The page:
SCRIPTURE REFERENCES FOR THIS SERMON:
9:1 I am telling the truth in Christ (I am not lying!), for my conscience assures me in the Holy Spirit – 2 I have great sorrow and unceasing anguish in my heart. 3 For I could wish that I myself were accursed – cut off from Christ – for the sake of my people, my fellow countrymen, 4 who are Israelites. To them belong the adoption as sons, the glory, the covenants, the giving of the law, the temple worship, and the promises. 5 To them belong the patriarchs, and from them, by human descent, came the Christ, who is God over all, blessed forever! Amen.
6 It is not as though the word of God had failed. For not all those who are descended from Israel are truly Israel, 7 nor are all the children Abraham’s true descendants; rather “through Isaac will your descendants be counted.” 8 This means it is not the children of the flesh who are the children of God; rather, the children of promise are counted as descendants. 9 For this is what the promise declared: “About a year from now I will return and Sarah will have a son.” 10 Not only that, but when Rebekah had conceived children by one man, our ancestor Isaac – 11 even before they were born or had done anything good or bad (so that God’s purpose in election would stand, not by works but by his calling) – 12 it was said to her, “The older will serve the younger,” 13 just as it is written: “Jacob I loved, but Esau I hated.”
14 What shall we say then? Is there injustice with God? Absolutely not! 15 For he says to Moses: “I will have mercy on whom I have mercy, and I will have compassion on whom I have compassion.” 16 So then, it does not depend on human desire or exertion, but on God who shows mercy. 17 For the scripture says to Pharaoh: “For this very purpose I have raised you up, that I may demonstrate my power in you, and that my name may be proclaimed in all the earth.” 18 So then, God has mercy on whom he chooses to have mercy, and he hardens whom he chooses to harden.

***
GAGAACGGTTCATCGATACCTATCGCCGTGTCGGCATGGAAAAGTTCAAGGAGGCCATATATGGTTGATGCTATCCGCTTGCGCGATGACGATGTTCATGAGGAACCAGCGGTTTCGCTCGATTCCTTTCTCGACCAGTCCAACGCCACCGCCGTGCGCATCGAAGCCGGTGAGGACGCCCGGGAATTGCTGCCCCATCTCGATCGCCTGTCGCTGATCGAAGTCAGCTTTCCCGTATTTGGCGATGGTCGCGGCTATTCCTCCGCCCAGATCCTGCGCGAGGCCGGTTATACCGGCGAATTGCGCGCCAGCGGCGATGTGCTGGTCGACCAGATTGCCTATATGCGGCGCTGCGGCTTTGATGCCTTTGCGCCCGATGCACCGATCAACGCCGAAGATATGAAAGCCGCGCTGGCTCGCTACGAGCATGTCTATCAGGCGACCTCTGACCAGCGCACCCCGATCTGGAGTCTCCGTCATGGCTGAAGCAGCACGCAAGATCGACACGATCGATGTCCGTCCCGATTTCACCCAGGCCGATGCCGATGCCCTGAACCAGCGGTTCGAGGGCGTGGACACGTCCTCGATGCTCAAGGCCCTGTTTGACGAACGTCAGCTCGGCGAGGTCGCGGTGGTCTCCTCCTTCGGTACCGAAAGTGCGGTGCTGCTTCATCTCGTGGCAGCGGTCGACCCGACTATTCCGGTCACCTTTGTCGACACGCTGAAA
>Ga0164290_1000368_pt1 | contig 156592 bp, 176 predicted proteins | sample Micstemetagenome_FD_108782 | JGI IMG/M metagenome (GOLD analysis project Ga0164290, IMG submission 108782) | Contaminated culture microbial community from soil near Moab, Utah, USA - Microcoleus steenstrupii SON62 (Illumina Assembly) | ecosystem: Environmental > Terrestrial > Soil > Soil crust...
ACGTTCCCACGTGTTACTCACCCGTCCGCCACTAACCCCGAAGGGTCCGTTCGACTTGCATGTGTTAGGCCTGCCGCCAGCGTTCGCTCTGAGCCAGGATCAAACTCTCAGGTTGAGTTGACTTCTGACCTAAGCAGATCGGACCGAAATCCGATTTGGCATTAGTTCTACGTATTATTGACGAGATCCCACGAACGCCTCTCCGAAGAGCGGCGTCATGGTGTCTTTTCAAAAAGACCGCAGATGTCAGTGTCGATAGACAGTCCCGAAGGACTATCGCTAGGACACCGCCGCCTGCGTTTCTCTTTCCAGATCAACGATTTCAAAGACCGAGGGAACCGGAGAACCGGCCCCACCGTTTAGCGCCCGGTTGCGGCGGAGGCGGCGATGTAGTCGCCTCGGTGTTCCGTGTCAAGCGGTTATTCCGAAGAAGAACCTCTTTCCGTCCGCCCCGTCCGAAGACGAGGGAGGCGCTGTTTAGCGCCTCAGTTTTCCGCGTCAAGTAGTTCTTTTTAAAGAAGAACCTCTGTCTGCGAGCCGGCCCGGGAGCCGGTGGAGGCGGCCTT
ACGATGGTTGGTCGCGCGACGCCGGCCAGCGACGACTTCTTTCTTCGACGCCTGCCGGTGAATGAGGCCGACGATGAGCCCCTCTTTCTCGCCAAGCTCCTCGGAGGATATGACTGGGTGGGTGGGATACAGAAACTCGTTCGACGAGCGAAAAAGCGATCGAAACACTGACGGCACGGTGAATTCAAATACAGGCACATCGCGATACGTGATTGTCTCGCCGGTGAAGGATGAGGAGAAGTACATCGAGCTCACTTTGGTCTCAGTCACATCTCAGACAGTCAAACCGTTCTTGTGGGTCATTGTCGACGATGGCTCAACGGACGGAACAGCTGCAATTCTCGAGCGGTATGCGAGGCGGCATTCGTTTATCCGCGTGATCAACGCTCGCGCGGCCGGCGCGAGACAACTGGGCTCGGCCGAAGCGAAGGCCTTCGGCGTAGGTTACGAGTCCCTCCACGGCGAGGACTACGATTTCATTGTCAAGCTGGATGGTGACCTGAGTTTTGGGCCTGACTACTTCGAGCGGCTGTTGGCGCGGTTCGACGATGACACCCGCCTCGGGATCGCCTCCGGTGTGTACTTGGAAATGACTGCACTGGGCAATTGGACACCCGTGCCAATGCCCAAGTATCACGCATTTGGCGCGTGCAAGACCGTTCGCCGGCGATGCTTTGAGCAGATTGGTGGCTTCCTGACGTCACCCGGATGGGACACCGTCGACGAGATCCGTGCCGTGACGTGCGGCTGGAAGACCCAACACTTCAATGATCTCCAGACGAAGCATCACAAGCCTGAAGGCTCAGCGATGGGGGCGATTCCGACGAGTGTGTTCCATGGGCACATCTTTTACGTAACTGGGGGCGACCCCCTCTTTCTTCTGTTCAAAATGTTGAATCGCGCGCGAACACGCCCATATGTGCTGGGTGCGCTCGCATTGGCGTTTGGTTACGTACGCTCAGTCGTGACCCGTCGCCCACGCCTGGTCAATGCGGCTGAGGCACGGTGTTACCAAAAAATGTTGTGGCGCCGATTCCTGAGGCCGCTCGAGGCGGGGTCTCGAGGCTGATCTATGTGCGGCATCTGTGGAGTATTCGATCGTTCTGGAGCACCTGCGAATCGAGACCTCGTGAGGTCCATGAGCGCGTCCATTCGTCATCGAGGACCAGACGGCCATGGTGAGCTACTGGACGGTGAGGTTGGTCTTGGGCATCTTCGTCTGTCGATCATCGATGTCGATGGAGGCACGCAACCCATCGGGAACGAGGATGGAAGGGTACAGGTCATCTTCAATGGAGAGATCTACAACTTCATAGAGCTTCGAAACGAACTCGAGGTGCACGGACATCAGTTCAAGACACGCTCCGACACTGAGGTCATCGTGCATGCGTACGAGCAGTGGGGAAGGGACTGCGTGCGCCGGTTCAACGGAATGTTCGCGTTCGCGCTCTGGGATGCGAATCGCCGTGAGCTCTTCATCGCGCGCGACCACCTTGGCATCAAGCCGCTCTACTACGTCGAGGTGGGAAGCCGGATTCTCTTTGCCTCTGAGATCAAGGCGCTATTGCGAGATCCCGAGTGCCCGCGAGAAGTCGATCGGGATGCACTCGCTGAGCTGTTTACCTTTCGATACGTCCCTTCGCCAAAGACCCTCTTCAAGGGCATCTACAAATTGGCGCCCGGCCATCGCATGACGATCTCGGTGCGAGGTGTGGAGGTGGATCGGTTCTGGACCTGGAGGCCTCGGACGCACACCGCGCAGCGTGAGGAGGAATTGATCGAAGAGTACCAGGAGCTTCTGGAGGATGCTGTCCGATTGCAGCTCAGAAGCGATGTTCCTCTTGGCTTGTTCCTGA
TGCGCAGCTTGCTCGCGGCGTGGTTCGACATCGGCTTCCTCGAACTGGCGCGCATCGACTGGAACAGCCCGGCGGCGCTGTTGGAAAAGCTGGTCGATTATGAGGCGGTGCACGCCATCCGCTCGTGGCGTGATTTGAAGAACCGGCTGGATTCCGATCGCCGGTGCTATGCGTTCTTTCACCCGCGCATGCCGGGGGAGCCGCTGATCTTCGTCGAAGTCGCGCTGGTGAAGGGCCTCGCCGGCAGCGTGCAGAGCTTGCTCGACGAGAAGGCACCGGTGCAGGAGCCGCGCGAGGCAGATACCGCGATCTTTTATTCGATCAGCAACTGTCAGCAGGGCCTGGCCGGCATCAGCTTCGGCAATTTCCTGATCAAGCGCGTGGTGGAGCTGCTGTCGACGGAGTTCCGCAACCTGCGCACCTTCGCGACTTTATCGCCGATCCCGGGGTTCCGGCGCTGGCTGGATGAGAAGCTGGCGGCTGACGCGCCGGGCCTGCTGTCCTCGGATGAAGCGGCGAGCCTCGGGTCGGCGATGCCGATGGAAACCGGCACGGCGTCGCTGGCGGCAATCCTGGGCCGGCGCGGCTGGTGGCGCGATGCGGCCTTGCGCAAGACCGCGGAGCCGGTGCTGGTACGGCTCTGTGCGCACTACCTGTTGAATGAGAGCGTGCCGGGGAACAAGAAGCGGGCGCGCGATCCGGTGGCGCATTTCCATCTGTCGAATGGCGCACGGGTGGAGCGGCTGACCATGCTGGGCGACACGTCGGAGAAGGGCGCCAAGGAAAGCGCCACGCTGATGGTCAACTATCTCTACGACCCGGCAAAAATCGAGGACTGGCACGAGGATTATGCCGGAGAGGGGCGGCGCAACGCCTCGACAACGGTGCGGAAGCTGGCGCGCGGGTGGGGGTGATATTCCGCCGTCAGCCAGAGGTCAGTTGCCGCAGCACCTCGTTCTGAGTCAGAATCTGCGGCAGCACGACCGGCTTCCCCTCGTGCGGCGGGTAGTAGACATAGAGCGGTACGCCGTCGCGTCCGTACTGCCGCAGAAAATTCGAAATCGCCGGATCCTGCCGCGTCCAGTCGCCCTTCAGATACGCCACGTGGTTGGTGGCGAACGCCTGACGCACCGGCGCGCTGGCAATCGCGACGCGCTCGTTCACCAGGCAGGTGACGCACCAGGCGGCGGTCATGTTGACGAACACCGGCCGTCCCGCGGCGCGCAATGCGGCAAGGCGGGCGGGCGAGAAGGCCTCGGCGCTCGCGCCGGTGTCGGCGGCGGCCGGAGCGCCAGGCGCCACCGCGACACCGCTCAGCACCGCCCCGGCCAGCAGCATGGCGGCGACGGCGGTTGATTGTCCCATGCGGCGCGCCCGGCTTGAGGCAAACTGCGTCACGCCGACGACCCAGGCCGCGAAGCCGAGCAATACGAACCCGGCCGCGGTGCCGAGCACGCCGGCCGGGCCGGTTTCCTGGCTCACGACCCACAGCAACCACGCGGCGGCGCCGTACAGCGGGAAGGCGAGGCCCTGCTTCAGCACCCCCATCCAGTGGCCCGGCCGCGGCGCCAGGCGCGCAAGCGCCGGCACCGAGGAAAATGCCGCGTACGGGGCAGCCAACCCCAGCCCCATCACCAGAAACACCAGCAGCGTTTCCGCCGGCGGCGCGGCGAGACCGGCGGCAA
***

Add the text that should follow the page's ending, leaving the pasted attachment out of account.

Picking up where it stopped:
19 You will say to me then, “Why does he still find fault? For who has ever resisted his will?” 20 But who indeed are you – a mere human being – to talk back to God? Does what is molded say to the molder, “Why have you made me like this?” 21 Has the potter no right to make from the same lump of clay one vessel for special use and another for ordinary use? 22 But what if God, willing to demonstrate his wrath and to make known his power, has endured with much patience the objects of wrath prepared for destruction? 23 And what if he is willing to make known the wealth of his glory on the objects of mercy that he has prepared beforehand for glory – 24 even us, whom he has called, not only from the Jews but also from the Gentiles? 25 As he also says in Hosea:
“I will call those who were not my people, ‘My people,’ and I will call her who was unloved, ‘My beloved.’”
26 “And in the very place where it was said to them, ‘You are not my people,’
there they will be called ‘sons of the living God.’”
27 And Isaiah cries out on behalf of Israel, “Though the number of the children of Israel are as the sand of the sea, only the remnant will be saved, 28 for the Lord will execute his sentence on the earth completely and quickly.” 29 Just as Isaiah predicted,
“If the Lord of Heaven’s Armies had not left us descendants,
we would have become like Sodom,
and we would have resembled Gomorrah.”
30 What shall we say then? – that the Gentiles who did not pursue righteousness obtained it, that is, a righteousness that is by faith, 31 but Israel even though pursuing a law of righteousness did not attain it. 32 Why not? Because they pursued it not by faith but (as if it were possible) by works. They stumbled over the stumbling stone, 33 just as it is written,
“Look, I am laying in Zion a stone that will cause people to stumble
and a rock that will make them fall,
yet the one who believes in him will not be put to shame.”